A stock index is generally comprised of various scrips representing different sectors of the economy. Sectoral analysis helps us to identify which section of the economy is expanding or contracting and the reason for stock/market volatility. The sector is a large section of an economy, whereas industry is more specific business activities, i.e. a sector comprises various related industries. As an example, financial is a sector, while banks and insurance companies are industries under the financial sector. An analyst, trader, or investor generally analyzes sectoral prospects before zeroing on a specific industry or stock within that sector.
The broader U.S. index S&P-500 (SPX-500) consists of 500 scrips (shares) from 11-sectors of the economy: communication services, consumer discretionary, consumer staples, energy, financials, healthcare, industrials, materials, real estate, technology, and utilities. For the sake of regulation, an analyst often publicly discusses the prospect of the overall market, sector or even industry, rather than specific stocks. Some sectors are cyclical or defensive. Sectors are broadly divided into essential and non-essential (discretionary) goods and services.
The communication services sector provides both essential and non-essential digital services. The sector is comprised of companies and industries involving telecom, social and interactive media, TV/cable/satellite channels, broadcasters, streaming, movies and entertainment, advertising, publishing, wireless communications, and digital companies. Alphabet (Google parent company), AT&T, Comcast, Discovery, Dish Network, Facebook, Fox, Netflix, T-Mobile, Twitter, Verizon, Viacom, and Walt Disney are some of the bigger names included.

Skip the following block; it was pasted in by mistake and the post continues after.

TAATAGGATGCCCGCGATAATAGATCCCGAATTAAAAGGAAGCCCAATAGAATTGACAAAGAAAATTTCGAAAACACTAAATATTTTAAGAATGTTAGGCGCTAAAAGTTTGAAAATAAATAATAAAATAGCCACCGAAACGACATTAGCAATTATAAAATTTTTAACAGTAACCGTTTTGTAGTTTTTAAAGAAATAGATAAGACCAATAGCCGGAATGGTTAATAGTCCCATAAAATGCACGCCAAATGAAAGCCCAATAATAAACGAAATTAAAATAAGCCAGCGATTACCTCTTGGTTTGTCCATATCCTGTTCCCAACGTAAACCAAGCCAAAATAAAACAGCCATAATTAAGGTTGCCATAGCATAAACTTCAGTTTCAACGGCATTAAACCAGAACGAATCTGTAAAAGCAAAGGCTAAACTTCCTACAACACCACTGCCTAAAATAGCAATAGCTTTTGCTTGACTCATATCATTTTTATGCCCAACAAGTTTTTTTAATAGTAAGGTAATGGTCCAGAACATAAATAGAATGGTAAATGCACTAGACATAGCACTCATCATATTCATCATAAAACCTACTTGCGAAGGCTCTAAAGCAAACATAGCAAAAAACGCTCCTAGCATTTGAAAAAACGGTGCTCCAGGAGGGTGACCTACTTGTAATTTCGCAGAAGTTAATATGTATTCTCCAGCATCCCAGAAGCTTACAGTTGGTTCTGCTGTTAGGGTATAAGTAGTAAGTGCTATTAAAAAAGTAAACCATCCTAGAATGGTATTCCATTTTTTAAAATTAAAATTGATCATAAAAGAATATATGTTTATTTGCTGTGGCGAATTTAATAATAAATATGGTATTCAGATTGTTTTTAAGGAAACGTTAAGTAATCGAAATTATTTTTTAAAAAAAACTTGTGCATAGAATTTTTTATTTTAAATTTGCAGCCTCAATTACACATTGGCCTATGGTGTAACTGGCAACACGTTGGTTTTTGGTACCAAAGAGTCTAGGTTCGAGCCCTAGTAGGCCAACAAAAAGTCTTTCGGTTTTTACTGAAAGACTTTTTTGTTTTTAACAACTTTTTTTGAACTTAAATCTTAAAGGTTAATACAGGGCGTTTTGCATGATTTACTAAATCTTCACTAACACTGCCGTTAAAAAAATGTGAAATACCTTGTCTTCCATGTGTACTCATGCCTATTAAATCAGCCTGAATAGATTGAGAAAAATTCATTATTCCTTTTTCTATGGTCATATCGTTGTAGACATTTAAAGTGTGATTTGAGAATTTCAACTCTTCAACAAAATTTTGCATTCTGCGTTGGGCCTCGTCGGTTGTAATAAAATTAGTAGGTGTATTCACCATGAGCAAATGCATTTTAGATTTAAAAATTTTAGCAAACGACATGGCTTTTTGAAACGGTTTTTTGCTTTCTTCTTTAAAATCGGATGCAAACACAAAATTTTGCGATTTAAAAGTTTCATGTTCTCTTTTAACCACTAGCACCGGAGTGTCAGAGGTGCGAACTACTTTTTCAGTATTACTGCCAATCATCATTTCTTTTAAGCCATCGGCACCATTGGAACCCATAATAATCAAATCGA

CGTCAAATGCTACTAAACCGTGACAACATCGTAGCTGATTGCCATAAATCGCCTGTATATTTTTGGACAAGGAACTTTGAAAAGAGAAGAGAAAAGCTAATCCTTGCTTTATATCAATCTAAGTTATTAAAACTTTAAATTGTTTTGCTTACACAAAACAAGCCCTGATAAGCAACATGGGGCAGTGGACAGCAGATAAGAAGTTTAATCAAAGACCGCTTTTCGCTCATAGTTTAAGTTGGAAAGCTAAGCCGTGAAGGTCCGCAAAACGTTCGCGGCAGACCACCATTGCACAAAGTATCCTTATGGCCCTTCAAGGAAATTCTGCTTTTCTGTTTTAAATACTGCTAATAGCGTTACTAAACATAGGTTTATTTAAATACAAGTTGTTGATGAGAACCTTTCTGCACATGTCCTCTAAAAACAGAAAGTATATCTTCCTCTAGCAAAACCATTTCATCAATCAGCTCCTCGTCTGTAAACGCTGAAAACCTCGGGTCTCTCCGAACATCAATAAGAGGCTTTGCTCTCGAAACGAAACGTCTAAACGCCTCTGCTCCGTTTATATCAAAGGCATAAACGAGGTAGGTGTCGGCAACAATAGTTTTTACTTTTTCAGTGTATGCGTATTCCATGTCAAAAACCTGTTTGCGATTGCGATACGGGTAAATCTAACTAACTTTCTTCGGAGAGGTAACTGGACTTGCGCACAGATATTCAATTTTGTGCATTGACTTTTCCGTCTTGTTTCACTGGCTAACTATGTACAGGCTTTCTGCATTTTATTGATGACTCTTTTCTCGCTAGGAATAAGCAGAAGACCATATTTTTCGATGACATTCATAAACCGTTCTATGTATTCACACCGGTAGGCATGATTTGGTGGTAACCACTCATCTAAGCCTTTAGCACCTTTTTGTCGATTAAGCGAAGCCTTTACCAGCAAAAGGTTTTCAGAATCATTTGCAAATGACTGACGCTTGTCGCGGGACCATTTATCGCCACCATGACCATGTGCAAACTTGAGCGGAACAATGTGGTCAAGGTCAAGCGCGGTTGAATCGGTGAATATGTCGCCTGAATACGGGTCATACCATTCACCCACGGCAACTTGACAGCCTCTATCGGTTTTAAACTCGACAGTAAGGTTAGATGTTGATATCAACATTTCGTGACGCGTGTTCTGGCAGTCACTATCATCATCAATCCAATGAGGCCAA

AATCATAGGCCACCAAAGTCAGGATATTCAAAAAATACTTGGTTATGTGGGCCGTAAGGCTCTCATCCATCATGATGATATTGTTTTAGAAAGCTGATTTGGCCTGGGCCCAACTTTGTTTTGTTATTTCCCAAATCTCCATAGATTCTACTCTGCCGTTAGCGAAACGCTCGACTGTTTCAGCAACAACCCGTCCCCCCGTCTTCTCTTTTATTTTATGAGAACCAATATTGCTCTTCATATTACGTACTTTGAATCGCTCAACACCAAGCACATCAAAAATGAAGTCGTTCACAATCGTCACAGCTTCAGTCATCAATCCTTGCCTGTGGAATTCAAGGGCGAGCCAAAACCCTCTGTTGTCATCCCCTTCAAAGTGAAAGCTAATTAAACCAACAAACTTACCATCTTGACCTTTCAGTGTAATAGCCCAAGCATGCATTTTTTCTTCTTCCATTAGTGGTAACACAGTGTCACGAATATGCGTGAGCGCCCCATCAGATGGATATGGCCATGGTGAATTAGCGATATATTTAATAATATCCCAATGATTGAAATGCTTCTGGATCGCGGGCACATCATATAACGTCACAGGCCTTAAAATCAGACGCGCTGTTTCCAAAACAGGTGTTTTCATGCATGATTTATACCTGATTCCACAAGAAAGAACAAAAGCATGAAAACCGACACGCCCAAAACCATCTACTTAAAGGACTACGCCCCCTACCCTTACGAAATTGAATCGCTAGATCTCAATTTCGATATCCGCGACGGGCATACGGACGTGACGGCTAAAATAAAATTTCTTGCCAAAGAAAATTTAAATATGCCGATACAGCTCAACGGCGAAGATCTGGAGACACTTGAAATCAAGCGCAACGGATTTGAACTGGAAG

The sector provides non-essential goods and services involving discretionary spending by consumers when they have some excess money at their disposal to spend. This sector is cyclical and has good prospects during boom time. The consumer discretionary sector consists of consumer durable goods, costly/high-end apparel/dress materials, leisure and entertainment, travel and tourism and automobiles.
Some of the blue-chip companies under consumer discretionary include Amazon, eBay (online retail), Advance Auto Parts (automotive retail/automobile parts), Best Buy (computer and electronics retail), Caesars Entertainment (Casinos and gaming), Carnival Corporation, Marriott International (hotel, resorts and cruise lines/travel and tourism), Chipotle Mexican Grill, Domino’s Pizza, McDonald’s, Starbucks (Restaurants/QSR-Quick Service Restaurant), D.R. Horton (homebuilding), Dollar General, Dollar Tree, Target (General Merchandise Stores), Ford, GM, Tesla (automobile manufacturers), Gap (apparel retail), Hanesbrands, L Brands, Nike (apparel, accessories and luxury goods), Home Depot, Lowe’s (home improvement retail), and Whirlpool (household appliances/consumer durables).